Aug 20 2013
This summer has been busy and strange… strange-good, but strange nonetheless. We are moving to the city we’ve wanted to live in for the past 9 years, and we are thrilled. I’ve been searching feverishly for a place to live over the course of the next year while we learn the area, find the area we really want to live in, and sell our home.
I never felt an affection for our current home until we put it on the market. Now I walk around with an urge to physically hug the walls. It was puzzling at first why I have become so attached. We don’t live in a particularly unique home. In fact, we’re looking for more character in our next home. However, as I pondered the source of my befuddlement, I realized that WE have given our home character. This house was home base when we moved here and hardly knew a soul. K and I learned to spend Friday nights alone with just each other rather than in the company of our friends.
In this house, we’ve hosted parties, made countless meals barefooted in the kitchen with glasses of wine in hand and our friends backed against the counters, we’ve put up holiday decorations, we’ve planted flowers in the front garden, I became an basil growing expert, and we’ve sat on the back porch listening to music and enjoying the rare cool evening. These walls have seen me cry floods of tears over deaths, disappointments, and the bitterness that sometimes comes with adoption when things don’t happen.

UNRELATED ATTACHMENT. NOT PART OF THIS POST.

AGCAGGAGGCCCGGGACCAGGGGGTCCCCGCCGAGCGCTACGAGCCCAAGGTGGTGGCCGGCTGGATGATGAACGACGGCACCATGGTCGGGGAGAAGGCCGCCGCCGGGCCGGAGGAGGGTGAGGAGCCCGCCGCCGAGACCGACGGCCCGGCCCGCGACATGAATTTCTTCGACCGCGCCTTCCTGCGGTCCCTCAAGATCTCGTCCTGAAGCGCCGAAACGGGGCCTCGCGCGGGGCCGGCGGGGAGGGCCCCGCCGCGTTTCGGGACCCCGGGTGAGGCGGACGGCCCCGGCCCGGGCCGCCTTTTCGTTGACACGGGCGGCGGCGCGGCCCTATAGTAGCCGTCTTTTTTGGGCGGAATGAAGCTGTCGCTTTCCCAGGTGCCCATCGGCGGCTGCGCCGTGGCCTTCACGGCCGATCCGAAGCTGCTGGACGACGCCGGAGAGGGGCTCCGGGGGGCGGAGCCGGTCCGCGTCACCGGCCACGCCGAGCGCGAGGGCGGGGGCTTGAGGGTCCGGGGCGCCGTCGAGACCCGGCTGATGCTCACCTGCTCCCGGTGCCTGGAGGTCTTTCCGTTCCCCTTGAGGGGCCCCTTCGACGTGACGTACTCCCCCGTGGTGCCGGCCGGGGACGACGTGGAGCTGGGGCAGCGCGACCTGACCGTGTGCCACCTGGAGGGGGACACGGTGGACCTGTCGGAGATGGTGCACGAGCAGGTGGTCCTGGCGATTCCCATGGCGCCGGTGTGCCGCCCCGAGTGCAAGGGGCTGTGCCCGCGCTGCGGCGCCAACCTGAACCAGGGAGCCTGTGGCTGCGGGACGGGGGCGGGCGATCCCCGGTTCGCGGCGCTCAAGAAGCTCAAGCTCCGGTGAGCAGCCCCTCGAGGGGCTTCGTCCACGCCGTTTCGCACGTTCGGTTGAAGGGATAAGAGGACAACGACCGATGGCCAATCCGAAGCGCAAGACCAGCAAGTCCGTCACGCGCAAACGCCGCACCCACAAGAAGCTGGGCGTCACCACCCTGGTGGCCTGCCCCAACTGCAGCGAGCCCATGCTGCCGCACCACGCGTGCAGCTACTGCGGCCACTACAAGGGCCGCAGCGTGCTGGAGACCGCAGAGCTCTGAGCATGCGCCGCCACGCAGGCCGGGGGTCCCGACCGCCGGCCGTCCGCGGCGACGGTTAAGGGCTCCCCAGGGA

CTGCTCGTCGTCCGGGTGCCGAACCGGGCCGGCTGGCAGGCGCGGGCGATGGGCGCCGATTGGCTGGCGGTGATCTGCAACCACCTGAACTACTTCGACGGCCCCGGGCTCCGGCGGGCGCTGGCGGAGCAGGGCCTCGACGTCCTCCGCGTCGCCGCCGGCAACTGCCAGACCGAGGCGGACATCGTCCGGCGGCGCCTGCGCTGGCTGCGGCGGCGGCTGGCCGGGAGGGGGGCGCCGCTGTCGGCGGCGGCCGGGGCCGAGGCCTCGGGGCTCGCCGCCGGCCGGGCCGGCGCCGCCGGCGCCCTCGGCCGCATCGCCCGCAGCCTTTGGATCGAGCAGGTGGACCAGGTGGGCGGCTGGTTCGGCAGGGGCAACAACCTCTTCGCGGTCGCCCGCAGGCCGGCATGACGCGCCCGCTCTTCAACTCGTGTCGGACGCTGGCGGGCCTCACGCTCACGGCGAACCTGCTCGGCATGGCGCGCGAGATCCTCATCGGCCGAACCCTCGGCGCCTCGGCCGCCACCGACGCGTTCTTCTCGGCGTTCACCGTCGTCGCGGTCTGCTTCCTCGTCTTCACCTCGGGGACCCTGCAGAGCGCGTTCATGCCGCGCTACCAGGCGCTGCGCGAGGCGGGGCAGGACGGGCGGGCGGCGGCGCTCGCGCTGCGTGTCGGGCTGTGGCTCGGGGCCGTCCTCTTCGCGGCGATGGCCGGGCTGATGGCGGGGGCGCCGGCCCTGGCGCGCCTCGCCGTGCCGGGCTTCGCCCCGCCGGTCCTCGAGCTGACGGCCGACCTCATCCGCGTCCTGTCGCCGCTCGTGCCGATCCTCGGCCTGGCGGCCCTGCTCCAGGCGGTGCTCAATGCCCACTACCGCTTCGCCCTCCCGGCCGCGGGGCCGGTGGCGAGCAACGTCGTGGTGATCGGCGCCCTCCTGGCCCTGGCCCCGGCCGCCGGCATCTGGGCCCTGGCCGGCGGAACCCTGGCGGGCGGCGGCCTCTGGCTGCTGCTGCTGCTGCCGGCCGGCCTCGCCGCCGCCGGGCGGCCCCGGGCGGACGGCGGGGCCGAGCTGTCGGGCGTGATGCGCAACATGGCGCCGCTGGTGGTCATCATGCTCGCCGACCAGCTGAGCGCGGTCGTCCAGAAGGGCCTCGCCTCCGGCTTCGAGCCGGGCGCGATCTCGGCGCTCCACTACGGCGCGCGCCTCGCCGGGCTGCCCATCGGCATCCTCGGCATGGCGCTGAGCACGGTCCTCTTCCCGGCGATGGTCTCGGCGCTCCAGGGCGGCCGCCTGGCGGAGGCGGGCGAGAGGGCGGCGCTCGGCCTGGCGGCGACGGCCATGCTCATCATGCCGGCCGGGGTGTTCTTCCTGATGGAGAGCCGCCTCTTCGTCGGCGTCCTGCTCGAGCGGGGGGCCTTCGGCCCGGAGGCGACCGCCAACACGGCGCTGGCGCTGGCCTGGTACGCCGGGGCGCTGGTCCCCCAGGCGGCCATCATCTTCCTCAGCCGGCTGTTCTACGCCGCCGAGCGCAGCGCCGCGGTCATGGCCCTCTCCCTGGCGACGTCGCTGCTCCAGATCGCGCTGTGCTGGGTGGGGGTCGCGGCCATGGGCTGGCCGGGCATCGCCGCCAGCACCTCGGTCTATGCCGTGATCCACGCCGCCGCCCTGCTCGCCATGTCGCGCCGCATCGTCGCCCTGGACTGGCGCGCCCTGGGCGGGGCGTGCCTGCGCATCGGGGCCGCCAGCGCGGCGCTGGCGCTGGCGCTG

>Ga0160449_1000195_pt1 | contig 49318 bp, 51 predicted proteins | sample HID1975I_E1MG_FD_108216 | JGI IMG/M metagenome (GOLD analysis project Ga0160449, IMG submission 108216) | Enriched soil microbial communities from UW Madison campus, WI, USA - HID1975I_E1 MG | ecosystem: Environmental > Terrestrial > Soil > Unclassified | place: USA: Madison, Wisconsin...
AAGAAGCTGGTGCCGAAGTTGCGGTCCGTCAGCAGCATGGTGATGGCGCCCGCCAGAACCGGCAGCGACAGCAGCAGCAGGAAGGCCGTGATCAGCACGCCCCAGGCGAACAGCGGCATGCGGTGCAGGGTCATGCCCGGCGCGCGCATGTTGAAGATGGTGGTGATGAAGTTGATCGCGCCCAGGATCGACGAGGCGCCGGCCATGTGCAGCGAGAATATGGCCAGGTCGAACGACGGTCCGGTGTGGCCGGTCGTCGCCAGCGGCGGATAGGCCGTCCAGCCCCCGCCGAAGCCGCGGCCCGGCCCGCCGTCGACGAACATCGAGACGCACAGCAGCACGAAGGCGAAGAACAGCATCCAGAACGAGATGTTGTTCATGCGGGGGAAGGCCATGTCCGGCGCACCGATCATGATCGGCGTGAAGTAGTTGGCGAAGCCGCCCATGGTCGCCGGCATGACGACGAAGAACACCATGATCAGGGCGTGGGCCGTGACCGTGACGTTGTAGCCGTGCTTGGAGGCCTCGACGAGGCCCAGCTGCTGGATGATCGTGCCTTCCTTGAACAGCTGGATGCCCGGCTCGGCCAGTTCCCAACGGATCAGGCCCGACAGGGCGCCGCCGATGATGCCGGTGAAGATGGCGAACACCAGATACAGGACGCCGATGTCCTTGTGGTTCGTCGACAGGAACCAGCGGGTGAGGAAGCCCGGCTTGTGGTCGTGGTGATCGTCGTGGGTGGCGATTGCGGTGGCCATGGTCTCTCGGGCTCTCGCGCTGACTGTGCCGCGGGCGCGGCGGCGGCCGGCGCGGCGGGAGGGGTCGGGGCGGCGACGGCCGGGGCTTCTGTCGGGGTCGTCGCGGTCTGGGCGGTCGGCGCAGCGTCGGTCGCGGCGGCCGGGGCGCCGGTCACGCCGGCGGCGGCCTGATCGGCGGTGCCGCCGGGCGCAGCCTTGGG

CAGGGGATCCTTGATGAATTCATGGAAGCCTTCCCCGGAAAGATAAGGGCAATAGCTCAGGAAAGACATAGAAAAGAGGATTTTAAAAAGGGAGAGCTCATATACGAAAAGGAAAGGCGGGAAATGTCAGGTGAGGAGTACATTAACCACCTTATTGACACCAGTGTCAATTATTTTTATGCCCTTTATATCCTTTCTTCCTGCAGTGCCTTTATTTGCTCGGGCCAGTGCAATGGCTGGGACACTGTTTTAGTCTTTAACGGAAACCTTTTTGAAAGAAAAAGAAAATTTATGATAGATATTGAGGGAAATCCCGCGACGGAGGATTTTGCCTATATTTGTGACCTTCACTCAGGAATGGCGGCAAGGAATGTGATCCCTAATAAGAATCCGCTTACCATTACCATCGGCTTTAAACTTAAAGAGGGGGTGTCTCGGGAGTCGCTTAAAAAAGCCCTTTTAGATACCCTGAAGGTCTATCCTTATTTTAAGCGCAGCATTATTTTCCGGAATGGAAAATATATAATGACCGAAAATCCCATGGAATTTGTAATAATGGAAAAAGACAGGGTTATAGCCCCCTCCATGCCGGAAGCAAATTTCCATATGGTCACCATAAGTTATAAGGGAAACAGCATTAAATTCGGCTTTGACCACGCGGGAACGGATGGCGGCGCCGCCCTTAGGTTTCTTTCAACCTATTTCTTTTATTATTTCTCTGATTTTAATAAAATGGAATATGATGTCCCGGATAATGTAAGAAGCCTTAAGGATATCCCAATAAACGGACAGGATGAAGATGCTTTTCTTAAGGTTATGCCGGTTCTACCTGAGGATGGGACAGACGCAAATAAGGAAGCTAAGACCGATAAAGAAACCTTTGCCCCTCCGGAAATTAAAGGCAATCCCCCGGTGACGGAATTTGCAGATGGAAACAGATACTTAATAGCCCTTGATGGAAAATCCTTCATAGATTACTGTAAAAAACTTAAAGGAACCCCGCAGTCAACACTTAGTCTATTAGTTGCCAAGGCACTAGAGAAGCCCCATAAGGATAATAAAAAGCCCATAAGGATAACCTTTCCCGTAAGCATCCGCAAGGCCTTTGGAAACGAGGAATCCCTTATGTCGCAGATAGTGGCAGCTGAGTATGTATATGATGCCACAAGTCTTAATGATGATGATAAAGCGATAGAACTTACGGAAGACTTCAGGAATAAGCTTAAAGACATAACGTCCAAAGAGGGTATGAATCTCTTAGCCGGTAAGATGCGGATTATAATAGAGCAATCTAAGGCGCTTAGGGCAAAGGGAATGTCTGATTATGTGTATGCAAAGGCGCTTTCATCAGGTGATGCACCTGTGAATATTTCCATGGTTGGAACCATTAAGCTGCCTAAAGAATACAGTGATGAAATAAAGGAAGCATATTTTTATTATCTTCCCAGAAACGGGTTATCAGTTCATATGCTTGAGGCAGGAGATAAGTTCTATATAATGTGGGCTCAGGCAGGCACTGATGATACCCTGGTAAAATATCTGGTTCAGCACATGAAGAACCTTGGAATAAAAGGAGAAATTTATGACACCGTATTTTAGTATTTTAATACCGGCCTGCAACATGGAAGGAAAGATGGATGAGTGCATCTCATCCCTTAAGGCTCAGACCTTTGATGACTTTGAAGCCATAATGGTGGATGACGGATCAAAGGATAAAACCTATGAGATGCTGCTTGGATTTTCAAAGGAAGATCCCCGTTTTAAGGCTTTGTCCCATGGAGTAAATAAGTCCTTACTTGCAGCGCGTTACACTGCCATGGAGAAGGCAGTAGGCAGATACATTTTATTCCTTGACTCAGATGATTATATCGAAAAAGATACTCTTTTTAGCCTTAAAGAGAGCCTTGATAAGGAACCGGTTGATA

Out of Abby’s ten year life, six of those years have been under this roof.
We brought our son home to this house. I’ve spent nights in the dark rocking and singing Golden Slumbers and I’m Only Sleeping to Baby Boy because they are tattooed onto my memory and are easy to hum when you are that exhausted. We’ve painted walls. We’ve applied wall decals. We’ve changed light fixtures and hung pictures. We’ve watched happy movies, scary movies, sad movies, and regrettable movies. We’ve hid in the closet under the stairs when tornadoes threatened. We’ve read shelves of books.
We’ve sweated in the front yard, we’ve trudged through the snow on the sidewalk, and I’ve said goodbye to a car that felt like a friend while living here. We’ve had miserable jobs here, and we’ve had wonderful jobs here. Friendships have grown under this roof.
So. much. life. has taken place between these walls, and the thought of leaving them for new walls who don’t know us at all is exactly the sentiment that urges me to hug them. I haven’t actually gone that far yet, but I can’t promise that I won’t lay my cheek against them at some point and cry goodbye tears for a home that became a friend.
Don’t get me wrong– I’m excited for our next big adventure, but I’m sad to close the book on the last one. However, it’s time.
Thank you, House, for serving as our shelter and our sanctuary. Thank you for being our home.